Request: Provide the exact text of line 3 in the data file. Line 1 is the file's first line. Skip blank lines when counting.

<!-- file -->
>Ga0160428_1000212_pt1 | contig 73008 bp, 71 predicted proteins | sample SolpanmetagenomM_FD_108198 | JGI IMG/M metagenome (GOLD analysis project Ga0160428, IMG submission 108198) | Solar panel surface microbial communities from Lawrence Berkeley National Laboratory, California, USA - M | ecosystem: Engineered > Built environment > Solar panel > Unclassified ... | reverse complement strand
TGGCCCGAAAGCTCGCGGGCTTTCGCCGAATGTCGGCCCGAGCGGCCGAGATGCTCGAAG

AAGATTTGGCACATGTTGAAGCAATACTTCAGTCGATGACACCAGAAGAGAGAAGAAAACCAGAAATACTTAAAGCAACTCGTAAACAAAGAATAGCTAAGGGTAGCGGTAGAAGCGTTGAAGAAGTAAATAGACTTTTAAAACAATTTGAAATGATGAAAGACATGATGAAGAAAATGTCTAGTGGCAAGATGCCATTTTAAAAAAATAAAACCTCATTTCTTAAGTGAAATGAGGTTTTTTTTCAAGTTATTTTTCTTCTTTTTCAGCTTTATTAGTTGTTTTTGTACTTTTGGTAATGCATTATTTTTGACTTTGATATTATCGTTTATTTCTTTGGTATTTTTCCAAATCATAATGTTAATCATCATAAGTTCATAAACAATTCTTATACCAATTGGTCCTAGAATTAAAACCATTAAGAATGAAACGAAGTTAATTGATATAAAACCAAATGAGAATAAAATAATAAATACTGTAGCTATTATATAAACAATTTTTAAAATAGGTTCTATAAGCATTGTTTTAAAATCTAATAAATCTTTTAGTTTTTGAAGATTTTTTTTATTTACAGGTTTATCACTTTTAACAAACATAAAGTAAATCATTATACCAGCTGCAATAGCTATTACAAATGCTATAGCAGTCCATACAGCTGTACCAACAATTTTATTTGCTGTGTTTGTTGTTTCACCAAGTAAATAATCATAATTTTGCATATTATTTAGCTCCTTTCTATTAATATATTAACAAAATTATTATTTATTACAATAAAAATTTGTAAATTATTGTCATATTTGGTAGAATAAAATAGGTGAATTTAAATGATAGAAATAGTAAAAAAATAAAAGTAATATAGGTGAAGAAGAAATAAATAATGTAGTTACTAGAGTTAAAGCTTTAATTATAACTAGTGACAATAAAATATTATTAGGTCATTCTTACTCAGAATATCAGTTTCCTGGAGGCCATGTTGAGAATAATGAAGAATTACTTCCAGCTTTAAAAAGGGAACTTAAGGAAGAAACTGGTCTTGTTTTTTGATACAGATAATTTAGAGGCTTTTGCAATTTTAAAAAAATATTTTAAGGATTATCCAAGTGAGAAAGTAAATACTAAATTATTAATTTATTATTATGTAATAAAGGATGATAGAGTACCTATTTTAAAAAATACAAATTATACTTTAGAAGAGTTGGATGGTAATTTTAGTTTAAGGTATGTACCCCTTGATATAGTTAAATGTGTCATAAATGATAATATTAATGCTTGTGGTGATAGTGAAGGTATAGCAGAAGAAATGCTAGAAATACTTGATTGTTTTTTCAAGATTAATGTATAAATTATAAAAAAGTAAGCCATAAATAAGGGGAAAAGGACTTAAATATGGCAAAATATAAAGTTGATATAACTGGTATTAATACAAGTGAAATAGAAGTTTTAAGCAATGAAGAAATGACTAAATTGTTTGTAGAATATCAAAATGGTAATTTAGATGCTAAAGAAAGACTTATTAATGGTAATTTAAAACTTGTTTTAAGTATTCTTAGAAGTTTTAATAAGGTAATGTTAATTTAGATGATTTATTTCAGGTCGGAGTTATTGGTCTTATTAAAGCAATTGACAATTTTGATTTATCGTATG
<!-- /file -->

AAGATTTGGCACATGTTGAAGCAATACTTCAGTCGATGACACCAGAAGAGAGAAGAAAACCAGAAATACTTAAAGCAACTCGTAAACAAAGAATAGCTAAGGGTAGCGGTAGAAGCGTTGAAGAAGTAAATAGACTTTTAAAACAATTTGAAATGATGAAAGACATGATGAAGAAAATGTCTAGTGGCAAGATGCCATTTTAAAAAAATAAAACCTCATTTCTTAAGTGAAATGAGGTTTTTTTTCAAGTTATTTTTCTTCTTTTTCAGCTTTATTAGTTGTTTTTGTACTTTTGGTAATGCATTATTTTTGACTTTGATATTATCGTTTATTTCTTTGGTATTTTTCCAAATCATAATGTTAATCATCATAAGTTCATAAACAATTCTTATACCAATTGGTCCTAGAATTAAAACCATTAAGAATGAAACGAAGTTAATTGATATAAAACCAAATGAGAATAAAATAATAAATACTGTAGCTATTATATAAACAATTTTTAAAATAGGTTCTATAAGCATTGTTTTAAAATCTAATAAATCTTTTAGTTTTTGAAGATTTTTTTTATTTACAGGTTTATCACTTTTAACAAACATAAAGTAAATCATTATACCAGCTGCAATAGCTATTACAAATGCTATAGCAGTCCATACAGCTGTACCAACAATTTTATTTGCTGTGTTTGTTGTTTCACCAAGTAAATAATCATAATTTTGCATATTATTTAGCTCCTTTCTATTAATATATTAACAAAATTATTATTTATTACAATAAAAATTTGTAAATTATTGTCATATTTGGTAGAATAAAATAGGTGAATTTAAATGATAGAAATAGTAAAAAAATAAAAGTAATATAGGTGAAGAAGAAATAAATAATGTAGTTACTAGAGTTAAAGCTTTAATTATAACTAGTGACAATAAAATATTATTAGGTCATTCTTACTCAGAATATCAGTTTCCTGGAGGCCATGTTGAGAATAATGAAGAATTACTTCCAGCTTTAAAAAGGGAACTTAAGGAAGAAACTGGTCTTGTTTTTTGATACAGATAATTTAGAGGCTTTTGCAATTTTAAAAAAATATTTTAAGGATTATCCAAGTGAGAAAGTAAATACTAAATTATTAATTTATTATTATGTAATAAAGGATGATAGAGTACCTATTTTAAAAAATACAAATTATACTTTAGAAGAGTTGGATGGTAATTTTAGTTTAAGGTATGTACCCCTTGATATAGTTAAATGTGTCATAAATGATAATATTAATGCTTGTGGTGATAGTGAAGGTATAGCAGAAGAAATGCTAGAAATACTTGATTGTTTTTTCAAGATTAATGTATAAATTATAAAAAAGTAAGCCATAAATAAGGGGAAAAGGACTTAAATATGGCAAAATATAAAGTTGATATAACTGGTATTAATACAAGTGAAATAGAAGTTTTAAGCAATGAAGAAATGACTAAATTGTTTGTAGAATATCAAAATGGTAATTTAGATGCTAAAGAAAGACTTATTAATGGTAATTTAAAACTTGTTTTAAGTATTCTTAGAAGTTTTAATAAGGTAATGTTAATTTAGATGATTTATTTCAGGTCGGAGTTATTGGTCTTATTAAAGCAATTGACAATTTTGATTTATCGTATG